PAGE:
Winemaker Kathy Malone of Hillside Winery Bistro examines the fruits of the grower’s labours. Mark Brett/Western News

Grape harvest in full swing

A look at the growing season this year at Hillside Winery Bistro

Each growing season Mother Nature likes to dish up a few surprises for Okanagan grape growers and winemakers; 2017 is no exception.

In fact, the torrential downpours in the spring and drought-like conditions in the summer, mixed in with weeks of smoke and ash were cause for more than just a little concern.

“Every year brings something different,” said Hillside Winery Bistro winemaker Kathy Malone last week during the harvesting of their Muscat grapes from vines planted in 1984. “But whatever happens we’re learning something, good or bad. There’s no point in worrying every year is a challenge. Every year we push the envelope a little bit. It’s half strategizing and half trouble shooting, being able to react to changes in the situation and react to the fruit as it comes in.”

The smoke from the forest fires which blanketed the valley for much of the latter stages of the summer was late enough that she doesn’t think it will impact the flavour.

In fact, Malone believes it may have actually been a blessing.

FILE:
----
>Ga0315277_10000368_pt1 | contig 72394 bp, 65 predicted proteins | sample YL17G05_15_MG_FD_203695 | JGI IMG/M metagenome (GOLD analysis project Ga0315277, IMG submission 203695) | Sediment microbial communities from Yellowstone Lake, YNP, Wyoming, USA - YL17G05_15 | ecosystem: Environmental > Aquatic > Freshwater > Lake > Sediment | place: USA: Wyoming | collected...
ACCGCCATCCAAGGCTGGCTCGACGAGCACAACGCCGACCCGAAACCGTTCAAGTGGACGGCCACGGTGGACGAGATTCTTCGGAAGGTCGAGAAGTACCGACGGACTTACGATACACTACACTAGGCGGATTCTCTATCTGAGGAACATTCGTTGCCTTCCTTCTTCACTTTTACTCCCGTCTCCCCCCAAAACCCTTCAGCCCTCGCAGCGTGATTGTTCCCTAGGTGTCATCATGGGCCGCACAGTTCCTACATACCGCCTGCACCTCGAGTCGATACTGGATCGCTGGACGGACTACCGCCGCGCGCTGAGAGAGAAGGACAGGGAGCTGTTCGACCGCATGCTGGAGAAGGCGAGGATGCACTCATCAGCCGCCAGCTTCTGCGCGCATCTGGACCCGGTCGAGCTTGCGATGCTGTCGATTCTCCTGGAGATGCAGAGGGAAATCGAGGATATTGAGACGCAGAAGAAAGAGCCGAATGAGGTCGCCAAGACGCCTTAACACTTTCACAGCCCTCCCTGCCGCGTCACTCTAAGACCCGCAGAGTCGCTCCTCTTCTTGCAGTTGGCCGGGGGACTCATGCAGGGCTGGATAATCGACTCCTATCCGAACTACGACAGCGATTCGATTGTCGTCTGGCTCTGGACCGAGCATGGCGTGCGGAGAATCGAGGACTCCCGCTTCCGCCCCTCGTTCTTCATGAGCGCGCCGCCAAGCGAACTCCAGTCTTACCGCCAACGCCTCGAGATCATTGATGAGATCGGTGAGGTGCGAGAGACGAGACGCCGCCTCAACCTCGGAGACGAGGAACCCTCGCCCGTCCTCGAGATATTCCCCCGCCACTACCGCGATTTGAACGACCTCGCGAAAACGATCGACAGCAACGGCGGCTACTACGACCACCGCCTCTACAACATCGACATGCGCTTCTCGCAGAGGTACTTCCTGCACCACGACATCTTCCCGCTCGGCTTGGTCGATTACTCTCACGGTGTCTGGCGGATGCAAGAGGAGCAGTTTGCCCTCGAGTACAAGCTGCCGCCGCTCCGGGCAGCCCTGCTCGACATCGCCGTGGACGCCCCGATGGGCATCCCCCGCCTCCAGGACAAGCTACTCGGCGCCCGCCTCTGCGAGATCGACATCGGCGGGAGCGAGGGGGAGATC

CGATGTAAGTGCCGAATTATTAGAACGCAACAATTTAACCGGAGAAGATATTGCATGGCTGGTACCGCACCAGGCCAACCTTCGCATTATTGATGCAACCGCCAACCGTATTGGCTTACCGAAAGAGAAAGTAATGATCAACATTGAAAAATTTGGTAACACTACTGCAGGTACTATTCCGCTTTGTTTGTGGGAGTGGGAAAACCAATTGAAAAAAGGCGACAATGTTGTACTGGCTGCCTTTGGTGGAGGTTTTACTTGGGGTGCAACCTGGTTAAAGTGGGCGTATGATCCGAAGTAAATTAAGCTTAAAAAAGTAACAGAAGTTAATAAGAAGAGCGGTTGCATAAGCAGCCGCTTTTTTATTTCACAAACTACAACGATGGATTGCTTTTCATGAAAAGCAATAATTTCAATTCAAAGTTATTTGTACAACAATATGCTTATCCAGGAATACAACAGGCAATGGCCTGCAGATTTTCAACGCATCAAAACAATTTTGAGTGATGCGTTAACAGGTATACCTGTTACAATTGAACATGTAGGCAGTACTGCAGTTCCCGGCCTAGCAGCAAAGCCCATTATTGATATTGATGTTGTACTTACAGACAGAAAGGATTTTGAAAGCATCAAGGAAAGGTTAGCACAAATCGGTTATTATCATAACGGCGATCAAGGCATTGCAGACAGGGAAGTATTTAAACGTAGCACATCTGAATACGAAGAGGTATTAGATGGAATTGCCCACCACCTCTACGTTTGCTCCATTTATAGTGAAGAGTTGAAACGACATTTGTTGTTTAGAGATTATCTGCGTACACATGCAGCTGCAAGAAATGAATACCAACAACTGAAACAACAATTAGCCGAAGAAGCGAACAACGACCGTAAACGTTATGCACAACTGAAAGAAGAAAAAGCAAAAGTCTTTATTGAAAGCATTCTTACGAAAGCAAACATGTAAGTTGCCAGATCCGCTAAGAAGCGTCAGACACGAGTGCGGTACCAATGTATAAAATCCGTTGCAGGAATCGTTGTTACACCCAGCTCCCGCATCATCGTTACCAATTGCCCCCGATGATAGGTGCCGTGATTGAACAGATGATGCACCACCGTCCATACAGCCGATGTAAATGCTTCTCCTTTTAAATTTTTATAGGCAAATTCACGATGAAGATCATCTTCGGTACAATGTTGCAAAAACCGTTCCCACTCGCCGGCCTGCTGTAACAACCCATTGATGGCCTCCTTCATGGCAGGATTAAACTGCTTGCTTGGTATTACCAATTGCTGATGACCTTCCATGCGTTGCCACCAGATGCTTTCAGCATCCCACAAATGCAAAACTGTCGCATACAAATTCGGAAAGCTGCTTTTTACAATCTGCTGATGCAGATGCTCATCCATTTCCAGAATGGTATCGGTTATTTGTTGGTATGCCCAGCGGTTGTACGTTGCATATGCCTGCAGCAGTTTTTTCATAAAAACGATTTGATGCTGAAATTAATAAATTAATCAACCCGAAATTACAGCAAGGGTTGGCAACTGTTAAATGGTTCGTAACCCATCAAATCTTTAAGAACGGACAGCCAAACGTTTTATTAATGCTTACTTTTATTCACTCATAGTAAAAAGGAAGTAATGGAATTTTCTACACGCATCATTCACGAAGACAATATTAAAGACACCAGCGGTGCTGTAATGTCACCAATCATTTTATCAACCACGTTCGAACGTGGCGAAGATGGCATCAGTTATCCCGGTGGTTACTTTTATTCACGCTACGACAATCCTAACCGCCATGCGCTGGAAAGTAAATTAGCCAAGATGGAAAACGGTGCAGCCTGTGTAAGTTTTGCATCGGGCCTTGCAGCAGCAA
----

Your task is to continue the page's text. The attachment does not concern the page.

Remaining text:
“I think we lucked out this year, the only impact I think is that it lowered the temperatures a bit during our really hot days which actually gave us a more optimum temperature,” she said. “If it gets too hot it stresses the vines and they shut down and also it (heat) advances ripening so we get too much sugar which means we get too much alcohol, the smoke actually acted as a filter.

“I think they (wines) we’ll have a really good balance this year because we’ve had warm nights that have brought the acid down to really good levels and it hasn’t been too too hot so the sugars are just at optimum picking levels.”

Muscat is a white wine grape and one of the older varieties and is picked earlier than the red grapes which are still on the vines and will be harvested in the upcoming month.

It is also unique in it is one of the only berry species in which the grape tastes the same as the finished produce in the glass.